‘What is a weed? A plant whose virtues have not been discovered,’ wrote Ralph Waldo Emerson. Those delicate crucifers with their manifold faces of four pink or lilac petals striated with veins of deeper lavender are the perfect introduction to flowers for children. So delicate and yet hardy.

I spend some of April abroad, travelling by road from an unseasonably snowy Austria (‘dieses Wetter ist verrückt!’ as an elderly lady exclaimed to me) to northern France, and when I come home, it’s to a landscape responding to substantially increased light levels and temperatures.

This was the early sixties. Like many thousands, we were rehoused from Maryhill in the heart of urban Glasgow to this peripheral housing scheme which completely changed the character of what had been a village. Within a decade those glasshouses were abandoned, glass broken in the frames, and a row of shops that included a chippy and a betting shop soon replaced them, betting ‘off’ licensed race-tracks having become legal in 1961.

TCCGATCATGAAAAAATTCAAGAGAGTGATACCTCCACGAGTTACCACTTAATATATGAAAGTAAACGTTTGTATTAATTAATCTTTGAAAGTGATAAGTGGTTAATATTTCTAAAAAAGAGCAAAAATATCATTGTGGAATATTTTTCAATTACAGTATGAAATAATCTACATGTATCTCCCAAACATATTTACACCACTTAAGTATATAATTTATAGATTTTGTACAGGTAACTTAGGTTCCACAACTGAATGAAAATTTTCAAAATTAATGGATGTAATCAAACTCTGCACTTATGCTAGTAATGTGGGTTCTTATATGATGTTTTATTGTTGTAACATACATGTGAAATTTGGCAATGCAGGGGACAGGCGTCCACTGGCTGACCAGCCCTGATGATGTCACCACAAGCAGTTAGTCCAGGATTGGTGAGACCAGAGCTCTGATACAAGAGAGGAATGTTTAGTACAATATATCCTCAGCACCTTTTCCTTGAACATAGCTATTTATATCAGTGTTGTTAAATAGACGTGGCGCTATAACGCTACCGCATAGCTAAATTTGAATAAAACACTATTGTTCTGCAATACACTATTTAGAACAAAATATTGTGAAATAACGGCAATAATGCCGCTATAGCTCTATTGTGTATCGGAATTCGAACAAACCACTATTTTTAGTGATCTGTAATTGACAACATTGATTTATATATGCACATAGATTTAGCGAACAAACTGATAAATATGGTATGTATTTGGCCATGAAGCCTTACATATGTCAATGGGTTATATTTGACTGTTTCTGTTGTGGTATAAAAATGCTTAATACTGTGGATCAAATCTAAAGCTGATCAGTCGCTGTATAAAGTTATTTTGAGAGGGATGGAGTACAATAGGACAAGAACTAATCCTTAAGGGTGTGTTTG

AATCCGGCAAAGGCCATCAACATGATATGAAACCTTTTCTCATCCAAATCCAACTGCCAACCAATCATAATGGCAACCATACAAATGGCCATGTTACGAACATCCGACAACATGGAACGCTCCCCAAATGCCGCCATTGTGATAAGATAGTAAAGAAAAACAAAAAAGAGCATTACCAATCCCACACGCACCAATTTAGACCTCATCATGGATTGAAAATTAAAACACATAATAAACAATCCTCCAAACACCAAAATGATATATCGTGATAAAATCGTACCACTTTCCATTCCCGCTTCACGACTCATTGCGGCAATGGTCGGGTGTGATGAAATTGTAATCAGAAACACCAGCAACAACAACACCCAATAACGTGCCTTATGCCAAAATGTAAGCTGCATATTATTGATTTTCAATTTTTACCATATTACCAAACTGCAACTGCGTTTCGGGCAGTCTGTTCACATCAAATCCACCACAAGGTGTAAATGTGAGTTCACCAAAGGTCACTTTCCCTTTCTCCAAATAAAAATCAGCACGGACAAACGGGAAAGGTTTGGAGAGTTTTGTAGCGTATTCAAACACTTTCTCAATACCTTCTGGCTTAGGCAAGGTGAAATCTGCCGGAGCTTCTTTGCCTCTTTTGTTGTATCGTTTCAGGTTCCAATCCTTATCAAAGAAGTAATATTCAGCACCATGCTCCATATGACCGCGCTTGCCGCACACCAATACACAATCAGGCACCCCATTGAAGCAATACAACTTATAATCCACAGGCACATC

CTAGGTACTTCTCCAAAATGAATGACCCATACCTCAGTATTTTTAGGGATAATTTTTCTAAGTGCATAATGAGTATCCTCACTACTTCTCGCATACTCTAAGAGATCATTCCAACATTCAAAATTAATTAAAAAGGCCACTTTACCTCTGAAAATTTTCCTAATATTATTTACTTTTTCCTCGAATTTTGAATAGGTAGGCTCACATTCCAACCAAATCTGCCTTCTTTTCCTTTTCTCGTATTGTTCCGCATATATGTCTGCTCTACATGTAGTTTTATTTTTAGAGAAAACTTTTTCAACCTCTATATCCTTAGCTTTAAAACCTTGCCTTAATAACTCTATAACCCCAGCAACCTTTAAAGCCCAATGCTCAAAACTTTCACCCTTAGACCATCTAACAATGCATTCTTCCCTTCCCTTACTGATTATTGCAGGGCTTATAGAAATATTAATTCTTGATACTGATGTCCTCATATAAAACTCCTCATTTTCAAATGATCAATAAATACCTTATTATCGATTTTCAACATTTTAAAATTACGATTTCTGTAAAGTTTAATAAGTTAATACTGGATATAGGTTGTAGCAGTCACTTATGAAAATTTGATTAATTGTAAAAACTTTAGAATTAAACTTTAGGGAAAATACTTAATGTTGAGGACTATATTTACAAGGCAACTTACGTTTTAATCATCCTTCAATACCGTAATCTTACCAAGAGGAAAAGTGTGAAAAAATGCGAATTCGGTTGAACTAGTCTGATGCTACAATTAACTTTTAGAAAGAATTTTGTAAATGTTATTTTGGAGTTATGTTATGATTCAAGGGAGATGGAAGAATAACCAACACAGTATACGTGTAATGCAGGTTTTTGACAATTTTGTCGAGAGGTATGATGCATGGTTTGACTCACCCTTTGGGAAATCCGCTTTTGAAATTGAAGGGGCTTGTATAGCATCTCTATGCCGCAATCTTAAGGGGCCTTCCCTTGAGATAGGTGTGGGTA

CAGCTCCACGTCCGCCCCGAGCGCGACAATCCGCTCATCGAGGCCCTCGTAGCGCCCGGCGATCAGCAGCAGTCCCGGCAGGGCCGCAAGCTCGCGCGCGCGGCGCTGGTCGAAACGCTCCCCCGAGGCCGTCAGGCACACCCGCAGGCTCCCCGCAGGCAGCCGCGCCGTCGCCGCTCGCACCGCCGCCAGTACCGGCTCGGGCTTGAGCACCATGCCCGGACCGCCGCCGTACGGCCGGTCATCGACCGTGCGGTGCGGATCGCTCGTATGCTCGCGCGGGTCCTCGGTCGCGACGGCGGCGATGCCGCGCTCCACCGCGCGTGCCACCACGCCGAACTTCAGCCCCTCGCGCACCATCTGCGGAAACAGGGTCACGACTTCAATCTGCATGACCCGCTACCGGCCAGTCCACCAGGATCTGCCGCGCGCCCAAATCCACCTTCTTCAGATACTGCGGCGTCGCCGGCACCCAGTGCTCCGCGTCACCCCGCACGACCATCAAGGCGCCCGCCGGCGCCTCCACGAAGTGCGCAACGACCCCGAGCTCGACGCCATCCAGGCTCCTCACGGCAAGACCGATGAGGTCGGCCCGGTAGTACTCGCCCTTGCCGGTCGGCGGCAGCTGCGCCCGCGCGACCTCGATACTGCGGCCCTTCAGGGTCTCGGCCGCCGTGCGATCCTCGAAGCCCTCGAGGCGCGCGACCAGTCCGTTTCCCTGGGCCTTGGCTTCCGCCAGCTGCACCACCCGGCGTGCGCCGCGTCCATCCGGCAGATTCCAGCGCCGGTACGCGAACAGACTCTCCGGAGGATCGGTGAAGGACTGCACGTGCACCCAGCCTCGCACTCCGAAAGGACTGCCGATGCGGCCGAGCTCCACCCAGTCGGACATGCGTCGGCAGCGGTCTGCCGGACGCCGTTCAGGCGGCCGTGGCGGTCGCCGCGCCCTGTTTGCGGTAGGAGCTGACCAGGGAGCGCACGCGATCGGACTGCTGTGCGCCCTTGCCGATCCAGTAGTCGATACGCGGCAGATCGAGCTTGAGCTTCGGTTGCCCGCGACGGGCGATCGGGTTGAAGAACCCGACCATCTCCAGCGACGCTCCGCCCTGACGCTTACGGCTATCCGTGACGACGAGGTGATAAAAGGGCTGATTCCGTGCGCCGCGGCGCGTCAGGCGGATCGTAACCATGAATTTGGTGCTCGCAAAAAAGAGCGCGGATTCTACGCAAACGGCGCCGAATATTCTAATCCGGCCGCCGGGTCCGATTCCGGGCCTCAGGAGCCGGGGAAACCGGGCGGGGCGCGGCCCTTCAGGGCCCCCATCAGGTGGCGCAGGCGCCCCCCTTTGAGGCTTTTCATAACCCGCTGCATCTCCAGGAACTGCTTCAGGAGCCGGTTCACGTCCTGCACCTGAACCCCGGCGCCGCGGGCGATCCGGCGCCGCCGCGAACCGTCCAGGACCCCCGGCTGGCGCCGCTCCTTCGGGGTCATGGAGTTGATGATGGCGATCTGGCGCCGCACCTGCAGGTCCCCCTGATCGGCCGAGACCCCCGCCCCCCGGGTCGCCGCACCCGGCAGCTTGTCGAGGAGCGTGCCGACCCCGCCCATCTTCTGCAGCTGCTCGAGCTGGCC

Emerson, R.W. (1878) Fortune of the Republic, p.3 quoted in Oxford Dictionary of Quotations, Rev Fourth Edition (1996).
‘Crazy weather!’
http://www.independent.co.uk/sport/racing/our-national-love-affair-a-history-of-the-betting-shop-804966.html [accessed 11 Dec 2017]